March 2016 – We really enjoyed mountain biking the Bell Rock Pathway during our RV travels to Sedona, Arizona, and one day we got chatting with young neighbors in an RV nearby about where the good mountain biking and hiking spots were around Sedona. They knew the area really well and asked if we’d ever been to The Crack at Wet Beaver.
Mark raised an eyebrow.
“No, no, not that!” They said. “It’s a really cool gorge on Wet Beaver Creek. It’s a great hike, and if you take your bathing suits you can swim there!”
The next morning dawned sunny and warm, so we took off on the Bell Trail to hike into the Wet Beaver Creek Wilderness to find this infamous Crack.
The Bell Trail is named for Charles Bell who built the trail in 1932 for moving cattle, and a sign at the trailhead indicates it is still used for that purpose today. It is about 3.5 miles from the trailhead to The Crack. The trail goes deeper into the Wilderness, but we figured 7 miles out and back was plenty for one day.
At the beginning, we hiked through open grasslands and under a canopy of trees alongside Wet Beaver Creek. After about two miles, we came across a red rock cliff soaring into the sky with a tree on top.
For the next mile or so we walked through gorgeous red rock scenery as the trail hung onto the edges of bright orange hillsides and zig-zagged under exotic red rock formations.
We were hiking in the morning, and the sun felt good on our skin, but later in the day this desert landscape would become very hot.
We could hear the sound of rushing water ahead of us, and soon we saw the creek splashing noisily over river rocks to our right. What a nice spot for a picnic!
The whole area was filled with leafless deciduous trees that must bring true magic to the landscape in the fall. And what a great spot to do some flowing water photography!
We hiked just a little futher on and suddenly the landscape opened up to massive shelves of boulders stepping down to sheer cliffs that plunged into the water below. This was The Crack!
Our friends had described crystal clear water that was a lovely shade of blue, but the creek was running fast from the snow melt and had swelled so much that lots of debris had been stirred up as the water tumbled down from the mountains. The water was murky and filled with foam from the crashing waterfalls upstream.
This made for some neat slo-mo photos!
The Crack is a stunning spot that is so unexpected in the dry dusty desert.
The huge flat boulders are really inviting, and we scrambled around on them for quite a while.
We had the place to ourselves. Other than the distant sound of rushing water, it was quiet and still.
I ventured out onto a cool looking precipice hanging out over the water and Mark got my photo.
Suddenly, we heard voices coming down the trail. Two young couples appeared and set up beach towels right on that same rock precipice I’d been standing on and then stripped down to their bathing suits to get a tan.
“Are you going to jump in?” One girl in a bikini asked me.
I looked down at the murky water doubtfully. Diving into the its depths had not been on my agenda today!
Then, I watched in amazement as she made her way down to a lower rock and jumped in. Brrr!! Then the other girl did the same.
“The water’s great!” They yelled out to me.
Well, I was happier taking photos of them than swimming, so I let them have all the fun in the water while I stayed warm and dry on shore.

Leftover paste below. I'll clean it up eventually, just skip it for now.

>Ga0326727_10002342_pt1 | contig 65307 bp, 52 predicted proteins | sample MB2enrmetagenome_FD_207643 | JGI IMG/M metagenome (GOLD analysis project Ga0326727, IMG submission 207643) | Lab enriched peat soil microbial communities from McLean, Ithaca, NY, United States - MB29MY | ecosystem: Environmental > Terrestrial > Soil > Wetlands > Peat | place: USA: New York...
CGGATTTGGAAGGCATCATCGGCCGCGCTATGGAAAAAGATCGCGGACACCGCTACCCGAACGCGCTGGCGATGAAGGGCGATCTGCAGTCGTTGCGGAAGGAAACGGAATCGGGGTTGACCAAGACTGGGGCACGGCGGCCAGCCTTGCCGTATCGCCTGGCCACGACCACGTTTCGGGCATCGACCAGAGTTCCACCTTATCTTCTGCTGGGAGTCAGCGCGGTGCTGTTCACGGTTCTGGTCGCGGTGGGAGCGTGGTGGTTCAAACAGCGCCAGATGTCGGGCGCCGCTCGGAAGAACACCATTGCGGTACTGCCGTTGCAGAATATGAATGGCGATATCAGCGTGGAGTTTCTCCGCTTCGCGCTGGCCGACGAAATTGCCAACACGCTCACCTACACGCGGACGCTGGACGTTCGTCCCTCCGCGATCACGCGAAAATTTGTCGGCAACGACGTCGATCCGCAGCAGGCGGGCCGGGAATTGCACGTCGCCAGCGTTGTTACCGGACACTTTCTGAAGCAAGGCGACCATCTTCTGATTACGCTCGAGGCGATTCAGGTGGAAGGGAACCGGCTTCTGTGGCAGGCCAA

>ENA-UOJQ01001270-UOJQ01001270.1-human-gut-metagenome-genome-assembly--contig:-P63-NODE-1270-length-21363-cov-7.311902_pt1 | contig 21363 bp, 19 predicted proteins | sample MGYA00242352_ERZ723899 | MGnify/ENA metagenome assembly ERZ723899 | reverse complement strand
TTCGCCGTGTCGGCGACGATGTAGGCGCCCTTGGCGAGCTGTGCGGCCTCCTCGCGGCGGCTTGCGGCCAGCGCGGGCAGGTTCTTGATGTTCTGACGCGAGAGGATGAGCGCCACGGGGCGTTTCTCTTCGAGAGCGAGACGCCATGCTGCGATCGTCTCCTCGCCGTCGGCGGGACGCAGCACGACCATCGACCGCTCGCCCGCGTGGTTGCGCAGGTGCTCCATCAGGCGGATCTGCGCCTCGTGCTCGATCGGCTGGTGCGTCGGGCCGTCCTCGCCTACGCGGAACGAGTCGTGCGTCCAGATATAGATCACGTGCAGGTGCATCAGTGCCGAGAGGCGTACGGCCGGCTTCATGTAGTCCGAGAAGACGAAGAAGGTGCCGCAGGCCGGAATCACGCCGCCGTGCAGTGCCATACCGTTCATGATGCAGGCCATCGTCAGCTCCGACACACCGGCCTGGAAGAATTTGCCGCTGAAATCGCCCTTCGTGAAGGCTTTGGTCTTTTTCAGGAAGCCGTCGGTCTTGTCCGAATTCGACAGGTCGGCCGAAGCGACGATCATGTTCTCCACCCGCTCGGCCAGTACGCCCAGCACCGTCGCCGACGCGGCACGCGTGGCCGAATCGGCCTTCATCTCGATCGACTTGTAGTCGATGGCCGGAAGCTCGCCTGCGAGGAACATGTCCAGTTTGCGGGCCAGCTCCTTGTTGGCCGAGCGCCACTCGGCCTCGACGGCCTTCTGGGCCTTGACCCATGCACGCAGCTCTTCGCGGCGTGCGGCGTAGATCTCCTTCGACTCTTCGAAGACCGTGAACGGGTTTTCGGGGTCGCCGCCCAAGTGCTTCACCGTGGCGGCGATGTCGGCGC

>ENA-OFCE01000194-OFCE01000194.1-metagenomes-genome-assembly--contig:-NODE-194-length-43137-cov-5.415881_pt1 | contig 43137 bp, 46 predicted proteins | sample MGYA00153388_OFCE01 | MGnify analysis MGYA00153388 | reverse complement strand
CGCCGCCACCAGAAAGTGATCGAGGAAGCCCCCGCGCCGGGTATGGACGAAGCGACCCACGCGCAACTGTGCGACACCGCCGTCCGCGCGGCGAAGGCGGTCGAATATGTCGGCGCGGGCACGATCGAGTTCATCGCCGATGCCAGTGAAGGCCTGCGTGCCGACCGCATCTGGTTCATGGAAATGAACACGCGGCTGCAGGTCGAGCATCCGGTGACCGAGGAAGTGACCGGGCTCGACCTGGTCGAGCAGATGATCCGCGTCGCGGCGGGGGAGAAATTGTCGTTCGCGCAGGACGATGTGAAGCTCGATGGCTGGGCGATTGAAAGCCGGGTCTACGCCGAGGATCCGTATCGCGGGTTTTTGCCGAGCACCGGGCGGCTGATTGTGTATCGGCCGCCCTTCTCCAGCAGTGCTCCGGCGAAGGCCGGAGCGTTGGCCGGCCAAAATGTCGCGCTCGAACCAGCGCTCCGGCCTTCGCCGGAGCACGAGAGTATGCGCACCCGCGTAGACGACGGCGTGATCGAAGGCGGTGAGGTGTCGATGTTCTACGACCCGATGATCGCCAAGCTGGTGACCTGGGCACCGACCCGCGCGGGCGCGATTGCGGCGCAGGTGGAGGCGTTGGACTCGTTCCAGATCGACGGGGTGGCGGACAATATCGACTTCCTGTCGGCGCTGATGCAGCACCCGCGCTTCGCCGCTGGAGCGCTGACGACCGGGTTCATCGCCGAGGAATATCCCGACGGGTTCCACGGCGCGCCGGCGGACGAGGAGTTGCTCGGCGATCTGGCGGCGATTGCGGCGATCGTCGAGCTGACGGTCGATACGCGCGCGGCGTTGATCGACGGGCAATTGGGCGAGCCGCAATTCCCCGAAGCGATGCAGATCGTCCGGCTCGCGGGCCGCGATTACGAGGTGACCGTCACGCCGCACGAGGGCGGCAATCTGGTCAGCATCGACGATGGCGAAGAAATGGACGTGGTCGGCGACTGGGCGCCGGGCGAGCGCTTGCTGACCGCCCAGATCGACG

They debated jumping off the rock precipice where they’d laid their beach towels, but because they couldn’t see the bottom — which they said you usually can — they decided not to. You never know what kind of submerged log might be lurking just below the surface.
The bathing beauties climbed out of the water using a rope that someone had secured in the rock, and they settled in on their beach towels for a while.
We left them and began to make our way back along Bell Trail. The trail had gotten really busy, and we were amazed that the silence of the early morning was completely gone now, shattered by the continual voices and footsteps of other hikers making their way to The Crack on this warm Friday afternoon.
A snort and a whinny up ahead alerted us to horseback riders coming down the trail. What a neat sighting at the end of a very enjoyable hike.
If you spend some time in Sedona, whether you travel there by RV or some other means, a hike on Bell Trail to The Crack at Wet Beaver Creek is a really nice change of pace. More info and links below.
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More info about Bell Trail and The Crack at Wet Beaver Creek:
- US Forest Service Trail Info – Description of the Bell Trail hike into the Wet Beaver Creek Wilderness
- Trailhead Parking Lots – Locations of two parking areas that access Bell Trail in relation to Sedona AZ
Other fun hiking and biking trails we’ve found in our RV travels:
- Acadia National Park’s Carriage Roads in Maine – Thanks, Rockefeller! 07/07/15
- New River Trail State Park – Galax, VA – Pizza, Beer and Biking! 06/12/15
- The Wind Cave Hike in Phoenix AZ – The Hills are Alive! 03/13/14
- Natural Bridges National Monument & Utah’s Bicentennial Highway 06/15/12
- Northern Idaho – Trail of the Coeur d’Alenes 08/23/07
More posts from our RV adventures in Sedona, Arizona:
- Jerome, Arizona – A New Year’s Getaway in the Snow! 01/04/19
- Sedona Arizona – Brooding Skies at Sunset in the Red Rocks 03/17/16
- Sedona, Arizona – Great Beer, Coffee, Red Rocks & Psychics! 03/09/16
- Bell Rock Pathway, Sedona AZ – Hiking & Biking the Red Rocks 03/07/16
- Cathedral Rock at Red Rock Crossing – Sedona AZ 12/14/14
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- Black Hills Back Country Byway – Spring Flowers in Arizona! 04/12/19
- Mexican Hat, Utah – A Special Hoodoo in the Red Rocks 04/05/19
- Traces of Antiquity and the Not-So-Ancient in Utah! 03/29/19
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